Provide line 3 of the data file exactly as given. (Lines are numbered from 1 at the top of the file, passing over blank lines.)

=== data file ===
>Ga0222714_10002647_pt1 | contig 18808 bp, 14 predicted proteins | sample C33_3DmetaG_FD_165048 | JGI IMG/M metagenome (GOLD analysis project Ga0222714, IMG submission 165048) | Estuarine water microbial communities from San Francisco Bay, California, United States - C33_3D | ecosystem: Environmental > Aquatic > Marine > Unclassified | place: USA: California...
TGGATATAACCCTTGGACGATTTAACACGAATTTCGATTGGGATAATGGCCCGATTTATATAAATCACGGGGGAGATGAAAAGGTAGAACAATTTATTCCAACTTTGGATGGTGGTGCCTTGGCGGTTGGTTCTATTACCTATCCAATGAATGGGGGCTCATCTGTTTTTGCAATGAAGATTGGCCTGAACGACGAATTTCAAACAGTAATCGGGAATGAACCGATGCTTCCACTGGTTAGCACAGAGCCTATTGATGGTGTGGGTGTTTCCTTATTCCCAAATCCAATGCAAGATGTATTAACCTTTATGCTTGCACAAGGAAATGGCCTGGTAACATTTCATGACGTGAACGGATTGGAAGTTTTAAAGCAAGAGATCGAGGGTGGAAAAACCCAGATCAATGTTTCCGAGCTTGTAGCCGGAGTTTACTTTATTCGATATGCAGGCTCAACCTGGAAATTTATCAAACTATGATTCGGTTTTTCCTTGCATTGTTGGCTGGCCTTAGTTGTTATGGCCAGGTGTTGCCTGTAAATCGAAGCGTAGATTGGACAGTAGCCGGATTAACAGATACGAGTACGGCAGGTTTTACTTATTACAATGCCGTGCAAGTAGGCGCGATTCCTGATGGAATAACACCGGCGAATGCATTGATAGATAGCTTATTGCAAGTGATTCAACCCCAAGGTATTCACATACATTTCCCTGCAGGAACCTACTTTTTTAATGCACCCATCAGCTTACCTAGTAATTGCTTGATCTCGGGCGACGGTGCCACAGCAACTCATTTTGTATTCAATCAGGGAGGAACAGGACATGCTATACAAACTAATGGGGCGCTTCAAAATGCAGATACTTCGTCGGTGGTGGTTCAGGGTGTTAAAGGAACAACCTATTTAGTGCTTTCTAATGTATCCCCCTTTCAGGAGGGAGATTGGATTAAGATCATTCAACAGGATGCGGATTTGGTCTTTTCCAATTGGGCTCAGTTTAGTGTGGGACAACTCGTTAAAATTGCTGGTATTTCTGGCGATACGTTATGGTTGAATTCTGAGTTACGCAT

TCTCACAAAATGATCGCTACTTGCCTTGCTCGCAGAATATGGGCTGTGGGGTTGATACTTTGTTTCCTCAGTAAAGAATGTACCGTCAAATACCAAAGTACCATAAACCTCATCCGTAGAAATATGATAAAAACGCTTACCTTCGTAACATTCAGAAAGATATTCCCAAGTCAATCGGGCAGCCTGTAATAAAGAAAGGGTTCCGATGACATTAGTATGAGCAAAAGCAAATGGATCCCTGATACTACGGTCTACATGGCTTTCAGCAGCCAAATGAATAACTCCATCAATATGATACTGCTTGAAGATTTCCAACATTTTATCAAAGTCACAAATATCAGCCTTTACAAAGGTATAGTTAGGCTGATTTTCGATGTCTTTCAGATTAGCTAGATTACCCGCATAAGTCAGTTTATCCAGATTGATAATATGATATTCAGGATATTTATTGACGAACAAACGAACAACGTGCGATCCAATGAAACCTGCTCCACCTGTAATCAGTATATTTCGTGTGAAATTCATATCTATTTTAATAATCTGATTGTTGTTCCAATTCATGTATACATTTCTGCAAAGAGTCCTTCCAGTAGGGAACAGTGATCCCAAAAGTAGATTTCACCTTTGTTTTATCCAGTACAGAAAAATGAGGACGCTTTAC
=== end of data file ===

TCTCACAAAATGATCGCTACTTGCCTTGCTCGCAGAATATGGGCTGTGGGGTTGATACTTTGTTTCCTCAGTAAAGAATGTACCGTCAAATACCAAAGTACCATAAACCTCATCCGTAGAAATATGATAAAAACGCTTACCTTCGTAACATTCAGAAAGATATTCCCAAGTCAATCGGGCAGCCTGTAATAAAGAAAGGGTTCCGATGACATTAGTATGAGCAAAAGCAAATGGATCCCTGATACTACGGTCTACATGGCTTTCAGCAGCCAAATGAATAACTCCATCAATATGATACTGCTTGAAGATTTCCAACATTTTATCAAAGTCACAAATATCAGCCTTTACAAAGGTATAGTTAGGCTGATTTTCGATGTCTTTCAGATTAGCTAGATTACCCGCATAAGTCAGTTTATCCAGATTGATAATATGATATTCAGGATATTTATTGACGAACAAACGAACAACGTGCGATCCAATGAAACCTGCTCCACCTGTAATCAGTATATTTCGTGTGAAATTCATATCTATTTTAATAATCTGATTGTTGTTCCAATTCATGTATACATTTCTGCAAAGAGTCCTTCCAGTAGGGAACAGTGATCCCAAAAGTAGATTTCACCTTTGTTTTATCCAGTACAGAAAAATGAGGACGCTTTAC